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The excitement generated by the Byrds at Ciro's quickly made them a must-see fixture on L.A.'s nightclub scene and resulted in hordes of teenagers filling the sidewalks outside the club, desperate to see the band perform.Demo recordings made by the Jet Set at World Pacific Studios would later be collected on the compilation albums Preflyte, In the Beginning, The Preflyte Sessions and Preflyte Plus.Drummer Michael Clarke was added to the Jet Set in mid-1964.
Initially, the band pioneered the musical genre of folk rock on their album Mr.
Additionally, Richie Unterberger has noted that the song's abstract lyrics took rock and pop songwriting to new heights; never before had such intellectual and literary wordplay been combined with rock instrumentation by a popular music group. charts, the single was rush-released by Columbia in an attempt to bury a rival cover version that Cher had released simultaneously on Imperial Records.
The album mixed reworkings of folk songs, including Pete Seeger's musical adaptation of the Idris Davies' poem "The Bells of Rhymney", with a number of other Dylan covers and the band's own compositions, the majority of which were written by Clark. Tambourine Man", the Byrds were reluctant to release another Dylan-penned single, feeling that it was too formulaic, but Columbia Records were insistent, believing that another Dylan cover would result in an instant hit for the group. Author John Einarson has noted that during this period of their career, the Byrds enjoyed tremendous popularity among teenage pop fans, with their music receiving widespread airplay on Top 40 radio and their faces adorning countless teen magazines.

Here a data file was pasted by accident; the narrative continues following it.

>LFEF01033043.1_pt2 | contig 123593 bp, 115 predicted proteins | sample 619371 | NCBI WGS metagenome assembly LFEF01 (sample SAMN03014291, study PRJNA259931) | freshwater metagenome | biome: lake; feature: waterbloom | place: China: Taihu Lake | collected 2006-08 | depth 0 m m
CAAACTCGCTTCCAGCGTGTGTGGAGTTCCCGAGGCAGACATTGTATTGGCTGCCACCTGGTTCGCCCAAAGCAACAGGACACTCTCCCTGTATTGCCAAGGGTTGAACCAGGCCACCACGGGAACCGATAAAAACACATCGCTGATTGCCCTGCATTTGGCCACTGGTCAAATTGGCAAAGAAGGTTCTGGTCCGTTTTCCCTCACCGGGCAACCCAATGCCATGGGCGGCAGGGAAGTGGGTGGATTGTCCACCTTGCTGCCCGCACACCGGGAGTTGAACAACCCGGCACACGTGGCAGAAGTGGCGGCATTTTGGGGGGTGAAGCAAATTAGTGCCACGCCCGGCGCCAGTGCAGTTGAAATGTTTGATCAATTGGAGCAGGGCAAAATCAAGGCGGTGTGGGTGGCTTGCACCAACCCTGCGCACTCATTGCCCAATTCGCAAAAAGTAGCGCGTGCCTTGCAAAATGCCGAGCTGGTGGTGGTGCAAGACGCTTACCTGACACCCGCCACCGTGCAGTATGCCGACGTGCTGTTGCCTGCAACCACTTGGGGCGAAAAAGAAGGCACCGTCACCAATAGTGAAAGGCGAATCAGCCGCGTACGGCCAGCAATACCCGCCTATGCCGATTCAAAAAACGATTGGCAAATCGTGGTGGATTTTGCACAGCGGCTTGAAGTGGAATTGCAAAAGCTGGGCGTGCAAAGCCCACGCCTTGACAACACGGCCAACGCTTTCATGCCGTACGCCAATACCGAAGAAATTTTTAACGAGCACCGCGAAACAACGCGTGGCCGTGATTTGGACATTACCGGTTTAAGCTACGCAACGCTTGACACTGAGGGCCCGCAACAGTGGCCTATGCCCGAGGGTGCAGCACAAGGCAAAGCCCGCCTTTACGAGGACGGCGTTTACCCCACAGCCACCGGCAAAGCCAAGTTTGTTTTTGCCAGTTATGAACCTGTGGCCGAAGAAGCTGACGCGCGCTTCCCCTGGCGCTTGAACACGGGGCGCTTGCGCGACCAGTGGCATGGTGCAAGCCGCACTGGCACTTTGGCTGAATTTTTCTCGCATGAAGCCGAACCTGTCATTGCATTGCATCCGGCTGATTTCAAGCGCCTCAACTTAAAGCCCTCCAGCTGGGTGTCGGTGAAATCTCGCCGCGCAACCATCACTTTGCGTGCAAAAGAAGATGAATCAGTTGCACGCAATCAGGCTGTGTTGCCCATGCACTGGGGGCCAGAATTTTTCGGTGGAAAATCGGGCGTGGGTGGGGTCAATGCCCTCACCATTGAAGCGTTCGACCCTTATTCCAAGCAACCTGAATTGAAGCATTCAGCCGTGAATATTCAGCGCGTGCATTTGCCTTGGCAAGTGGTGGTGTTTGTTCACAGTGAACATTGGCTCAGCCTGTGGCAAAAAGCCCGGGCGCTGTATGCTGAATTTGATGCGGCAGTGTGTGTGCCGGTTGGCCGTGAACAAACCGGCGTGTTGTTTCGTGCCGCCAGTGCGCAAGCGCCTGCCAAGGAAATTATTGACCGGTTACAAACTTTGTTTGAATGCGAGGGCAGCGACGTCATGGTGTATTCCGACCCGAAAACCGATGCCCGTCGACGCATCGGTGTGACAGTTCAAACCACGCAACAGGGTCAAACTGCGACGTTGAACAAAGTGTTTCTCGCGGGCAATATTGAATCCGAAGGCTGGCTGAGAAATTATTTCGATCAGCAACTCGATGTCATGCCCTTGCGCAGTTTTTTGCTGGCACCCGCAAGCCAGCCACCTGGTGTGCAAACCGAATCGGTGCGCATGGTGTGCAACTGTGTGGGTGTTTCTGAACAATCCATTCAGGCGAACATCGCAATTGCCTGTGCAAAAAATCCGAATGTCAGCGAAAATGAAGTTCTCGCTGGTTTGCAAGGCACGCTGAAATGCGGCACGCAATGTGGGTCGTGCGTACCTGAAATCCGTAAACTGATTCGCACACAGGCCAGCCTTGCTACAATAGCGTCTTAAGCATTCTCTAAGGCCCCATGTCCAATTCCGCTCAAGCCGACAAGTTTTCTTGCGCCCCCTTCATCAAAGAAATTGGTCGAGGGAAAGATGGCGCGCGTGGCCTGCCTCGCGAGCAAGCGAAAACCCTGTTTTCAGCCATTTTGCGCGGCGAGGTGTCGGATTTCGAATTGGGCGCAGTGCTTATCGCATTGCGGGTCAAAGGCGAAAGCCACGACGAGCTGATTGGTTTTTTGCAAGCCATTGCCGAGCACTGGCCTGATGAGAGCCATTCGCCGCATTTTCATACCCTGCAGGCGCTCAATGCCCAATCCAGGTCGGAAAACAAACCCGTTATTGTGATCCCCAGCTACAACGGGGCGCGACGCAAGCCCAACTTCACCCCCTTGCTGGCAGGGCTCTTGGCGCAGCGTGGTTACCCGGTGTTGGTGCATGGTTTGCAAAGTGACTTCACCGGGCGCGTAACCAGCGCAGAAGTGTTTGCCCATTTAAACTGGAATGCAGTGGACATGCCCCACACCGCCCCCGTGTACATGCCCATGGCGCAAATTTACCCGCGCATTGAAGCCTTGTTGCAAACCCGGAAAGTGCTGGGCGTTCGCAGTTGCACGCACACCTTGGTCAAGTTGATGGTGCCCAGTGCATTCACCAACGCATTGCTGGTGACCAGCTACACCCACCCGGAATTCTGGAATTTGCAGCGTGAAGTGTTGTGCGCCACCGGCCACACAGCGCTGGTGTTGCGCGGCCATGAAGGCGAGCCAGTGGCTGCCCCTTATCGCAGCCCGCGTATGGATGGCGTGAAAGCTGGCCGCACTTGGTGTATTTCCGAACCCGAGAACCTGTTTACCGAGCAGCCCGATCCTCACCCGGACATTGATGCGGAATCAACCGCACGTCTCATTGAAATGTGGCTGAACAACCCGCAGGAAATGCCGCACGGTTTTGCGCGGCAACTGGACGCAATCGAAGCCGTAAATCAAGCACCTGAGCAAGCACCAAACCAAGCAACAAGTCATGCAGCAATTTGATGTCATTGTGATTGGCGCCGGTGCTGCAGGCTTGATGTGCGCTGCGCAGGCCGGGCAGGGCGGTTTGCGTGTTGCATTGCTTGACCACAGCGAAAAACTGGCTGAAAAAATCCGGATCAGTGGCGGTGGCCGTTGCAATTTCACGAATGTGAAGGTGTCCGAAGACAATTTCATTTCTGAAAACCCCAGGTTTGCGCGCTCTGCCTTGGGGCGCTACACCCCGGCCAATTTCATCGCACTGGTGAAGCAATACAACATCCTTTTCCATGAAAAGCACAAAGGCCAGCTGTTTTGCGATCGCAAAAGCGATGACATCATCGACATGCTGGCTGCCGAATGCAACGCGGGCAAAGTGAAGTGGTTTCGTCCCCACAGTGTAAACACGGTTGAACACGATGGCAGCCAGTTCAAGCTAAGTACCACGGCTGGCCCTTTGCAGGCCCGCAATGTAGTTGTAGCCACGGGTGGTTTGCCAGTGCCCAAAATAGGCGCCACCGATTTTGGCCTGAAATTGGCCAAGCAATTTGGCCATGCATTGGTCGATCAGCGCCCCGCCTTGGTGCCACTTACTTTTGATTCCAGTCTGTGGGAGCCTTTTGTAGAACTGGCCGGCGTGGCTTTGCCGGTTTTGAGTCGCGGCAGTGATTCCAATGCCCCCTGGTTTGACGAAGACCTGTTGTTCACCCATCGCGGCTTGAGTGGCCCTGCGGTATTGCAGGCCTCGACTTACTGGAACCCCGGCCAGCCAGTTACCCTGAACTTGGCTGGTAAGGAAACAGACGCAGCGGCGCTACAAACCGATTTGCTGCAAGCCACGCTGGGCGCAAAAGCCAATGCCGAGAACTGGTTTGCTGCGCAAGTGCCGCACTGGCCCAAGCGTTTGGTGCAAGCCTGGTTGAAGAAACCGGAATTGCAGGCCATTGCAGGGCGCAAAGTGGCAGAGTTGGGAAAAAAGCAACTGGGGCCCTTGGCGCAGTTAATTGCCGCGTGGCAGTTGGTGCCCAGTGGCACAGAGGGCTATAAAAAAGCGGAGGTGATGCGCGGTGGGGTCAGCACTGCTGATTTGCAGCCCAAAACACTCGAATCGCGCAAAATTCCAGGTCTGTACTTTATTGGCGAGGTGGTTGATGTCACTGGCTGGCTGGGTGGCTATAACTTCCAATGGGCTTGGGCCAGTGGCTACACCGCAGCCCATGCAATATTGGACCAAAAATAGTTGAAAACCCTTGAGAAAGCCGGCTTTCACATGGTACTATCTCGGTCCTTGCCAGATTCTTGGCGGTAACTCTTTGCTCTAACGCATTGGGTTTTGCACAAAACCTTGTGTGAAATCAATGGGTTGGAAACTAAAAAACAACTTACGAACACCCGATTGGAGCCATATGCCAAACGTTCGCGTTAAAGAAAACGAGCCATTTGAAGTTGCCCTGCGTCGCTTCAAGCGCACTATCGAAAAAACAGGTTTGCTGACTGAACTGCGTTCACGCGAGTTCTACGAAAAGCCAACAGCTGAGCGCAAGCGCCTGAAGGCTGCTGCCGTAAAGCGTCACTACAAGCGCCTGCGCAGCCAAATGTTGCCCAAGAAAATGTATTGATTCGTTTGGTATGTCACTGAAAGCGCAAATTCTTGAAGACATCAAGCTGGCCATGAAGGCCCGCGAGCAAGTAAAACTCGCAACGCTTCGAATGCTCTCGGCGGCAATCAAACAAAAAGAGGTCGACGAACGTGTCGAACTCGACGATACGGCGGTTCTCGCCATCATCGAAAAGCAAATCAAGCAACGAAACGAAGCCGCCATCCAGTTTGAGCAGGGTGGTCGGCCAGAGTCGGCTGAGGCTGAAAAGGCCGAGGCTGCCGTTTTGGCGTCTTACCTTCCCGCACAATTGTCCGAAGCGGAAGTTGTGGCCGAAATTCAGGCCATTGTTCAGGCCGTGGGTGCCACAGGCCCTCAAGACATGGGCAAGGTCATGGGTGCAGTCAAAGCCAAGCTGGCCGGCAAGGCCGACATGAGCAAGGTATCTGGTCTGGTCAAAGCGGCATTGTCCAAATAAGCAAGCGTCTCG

Indeed, the contemporary music press was extremely critical of the Byrds' abilities as a live act during the mid-1960s, with the reaction from the British media during the band's August 1965 tour of England being particularly scathing. In addition, music critic William Ruhlmann has noted that the song's lyrical message of peace and tolerance struck a nerve with the American record buying public as the Vietnam War continued to escalate. His songs from this period, including "She Don't Care About Time", "The World Turns All Around Her", and "Set You Free This Time", are widely regarded by critics as among the best of the folk rock genre.
During concert performances, a combination of poor sound, group illness, ragged musicianship, and the band's notoriously lackluster stage presence, all combined to alienate audiences and served to provoke a merciless castigating of the band in the British press. Author Scott Schinder has noted that, along with Mr. The latter song was even chosen for release as a single in January 1966, but its densely worded lyrics, melancholy melody, and ballad-like tempo contributed to it stalling at number 63 on the Billboard chart and failing to reach the UK chart altogether. being released, Dickson and the Byrds approached Columbia Records and requested that Melcher be replaced, despite the fact that he had successfully steered the band through the recording of two number 1 singles and two hit albums.
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A number of noted music historians and authors, including Richie Unterberger, Ric Menck, and Peter Buckley, have suggested that the crowds of young Bohemians and hipsters that gathered at Ciro's to see the Byrds perform represented the first stirrings of the West Coast hippie counterculture.